The goal of this project was to create a multi-platform application for diet organization and nutrition tracking, and all work was performed in a four-student team using GitHub. We used efficient data structures taught in class to maintain and quickly search a database of over a million food items. We later tested the application using ten million items, and performance was not significantly affected. We used the JavaFX platform to design our application since it is native to Java 8 and requires no third-party libraries. The GUI is all created from containers within Java FX, with CSS files to format the appearance of the GUI.
Figure 1: The main window, which displays all the food items, filtering options, and meal items.
Prior to beginning the programming, we sketched all potential GUI designs and weighed the pros and cons of each. We also had some flexibility in the features that we wanted to include such as how to maintain multiple meals and how we wanted the user to input each food item.ß
According to the problem statement, our application had to be able to handle over a million food items without becoming noticeably sluggish. In order to filter the food items efficiently, we implemented a B+ tree with a range search functionality. The data processing class stores one instance of the B+ tree for each nutrient value, and returns the intersection of filtered sets when multiple filters are applied. The time complexity of filtering for each rule is then O(log2(m) logm(n)), where m is the branching factor of the B+ tree and n is the height.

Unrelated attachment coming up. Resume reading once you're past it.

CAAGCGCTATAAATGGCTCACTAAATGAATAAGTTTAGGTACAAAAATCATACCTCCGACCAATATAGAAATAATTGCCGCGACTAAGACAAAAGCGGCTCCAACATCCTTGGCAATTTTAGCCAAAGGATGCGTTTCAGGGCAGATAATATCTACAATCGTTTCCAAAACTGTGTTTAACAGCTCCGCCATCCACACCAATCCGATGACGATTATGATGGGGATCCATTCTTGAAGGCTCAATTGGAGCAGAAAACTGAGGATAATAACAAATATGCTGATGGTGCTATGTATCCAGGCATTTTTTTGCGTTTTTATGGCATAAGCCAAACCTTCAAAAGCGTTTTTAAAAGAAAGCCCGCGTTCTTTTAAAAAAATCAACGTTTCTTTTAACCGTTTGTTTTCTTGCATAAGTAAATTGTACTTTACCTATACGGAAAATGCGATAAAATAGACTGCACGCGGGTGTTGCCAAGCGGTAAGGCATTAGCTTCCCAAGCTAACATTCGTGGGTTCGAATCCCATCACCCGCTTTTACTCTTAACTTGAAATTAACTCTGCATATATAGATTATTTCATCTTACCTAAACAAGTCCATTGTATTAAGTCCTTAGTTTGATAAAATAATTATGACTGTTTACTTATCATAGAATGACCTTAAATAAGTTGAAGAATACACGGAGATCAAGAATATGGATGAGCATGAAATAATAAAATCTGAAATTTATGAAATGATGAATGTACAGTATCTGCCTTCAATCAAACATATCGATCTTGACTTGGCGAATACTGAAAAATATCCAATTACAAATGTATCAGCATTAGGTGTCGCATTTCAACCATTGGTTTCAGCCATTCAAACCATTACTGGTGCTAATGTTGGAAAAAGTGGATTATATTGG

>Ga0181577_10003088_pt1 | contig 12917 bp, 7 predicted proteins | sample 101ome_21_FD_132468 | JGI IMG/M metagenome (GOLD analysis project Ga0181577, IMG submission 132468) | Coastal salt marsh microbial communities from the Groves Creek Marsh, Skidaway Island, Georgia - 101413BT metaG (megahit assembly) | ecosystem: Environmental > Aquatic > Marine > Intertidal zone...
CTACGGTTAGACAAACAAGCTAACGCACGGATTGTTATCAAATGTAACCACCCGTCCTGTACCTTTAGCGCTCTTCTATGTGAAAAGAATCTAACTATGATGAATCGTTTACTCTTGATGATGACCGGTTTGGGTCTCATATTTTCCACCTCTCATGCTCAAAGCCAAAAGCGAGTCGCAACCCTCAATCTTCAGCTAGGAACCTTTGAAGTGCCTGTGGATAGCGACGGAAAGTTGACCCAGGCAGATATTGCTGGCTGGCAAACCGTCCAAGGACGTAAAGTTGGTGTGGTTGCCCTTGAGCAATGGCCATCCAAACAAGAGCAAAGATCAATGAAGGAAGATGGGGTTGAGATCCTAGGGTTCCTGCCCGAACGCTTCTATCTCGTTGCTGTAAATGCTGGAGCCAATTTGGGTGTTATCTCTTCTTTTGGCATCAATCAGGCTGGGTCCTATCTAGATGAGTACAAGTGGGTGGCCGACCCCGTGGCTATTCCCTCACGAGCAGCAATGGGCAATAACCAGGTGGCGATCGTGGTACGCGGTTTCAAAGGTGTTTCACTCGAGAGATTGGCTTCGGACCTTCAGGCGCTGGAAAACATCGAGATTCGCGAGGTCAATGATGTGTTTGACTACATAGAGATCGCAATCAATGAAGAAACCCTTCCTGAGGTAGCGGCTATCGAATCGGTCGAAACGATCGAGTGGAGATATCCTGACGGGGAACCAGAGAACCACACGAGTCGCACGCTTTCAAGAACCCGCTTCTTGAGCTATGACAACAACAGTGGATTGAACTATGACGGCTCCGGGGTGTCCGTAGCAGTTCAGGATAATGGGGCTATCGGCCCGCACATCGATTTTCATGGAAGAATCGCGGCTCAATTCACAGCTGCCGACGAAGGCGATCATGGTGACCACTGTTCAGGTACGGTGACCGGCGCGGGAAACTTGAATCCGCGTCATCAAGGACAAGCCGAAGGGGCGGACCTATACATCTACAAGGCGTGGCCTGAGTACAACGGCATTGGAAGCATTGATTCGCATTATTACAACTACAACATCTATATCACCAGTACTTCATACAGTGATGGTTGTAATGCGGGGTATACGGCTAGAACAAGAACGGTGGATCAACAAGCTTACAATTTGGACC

Figure 2: Multiple filters can be applied at once.
When the user clicks the "Analyze Meal" button, they are presented with an additional window, which displays the total nutrients in their meal. The food items are also presented as a bar graph where it's easier to see the most nutrient-rich and the unheathiest food items in the meal.
Figure 3: The meal analysis window.
This project was a valuable first experience in GUI design, and an interesting implementation of a broad range of topic covered in my CS classes so far. JavaFX seems to be a powerful tool that, when packaged as an executable application, can result in surprisingly professional-looking projects. I plan to use JavaFX to give some of my future projects a polished GUI.